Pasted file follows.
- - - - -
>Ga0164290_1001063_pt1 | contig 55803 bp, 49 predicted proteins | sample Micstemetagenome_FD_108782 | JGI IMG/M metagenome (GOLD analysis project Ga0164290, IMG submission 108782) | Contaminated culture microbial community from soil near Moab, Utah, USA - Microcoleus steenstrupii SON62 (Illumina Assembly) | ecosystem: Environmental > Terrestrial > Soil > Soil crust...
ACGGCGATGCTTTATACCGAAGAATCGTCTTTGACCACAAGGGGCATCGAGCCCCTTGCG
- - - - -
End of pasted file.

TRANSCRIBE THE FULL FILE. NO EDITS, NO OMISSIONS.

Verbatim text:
>Ga0164290_1001063_pt1 | contig 55803 bp, 49 predicted proteins | sample Micstemetagenome_FD_108782 | JGI IMG/M metagenome (GOLD analysis project Ga0164290, IMG submission 108782) | Contaminated culture microbial community from soil near Moab, Utah, USA - Microcoleus steenstrupii SON62 (Illumina Assembly) | ecosystem: Environmental > Terrestrial > Soil > Soil crust...
ACGGCGATGCTTTATACCGAAGAATCGTCTTTGACCACAAGGGGCATCGAGCCCCTTGCG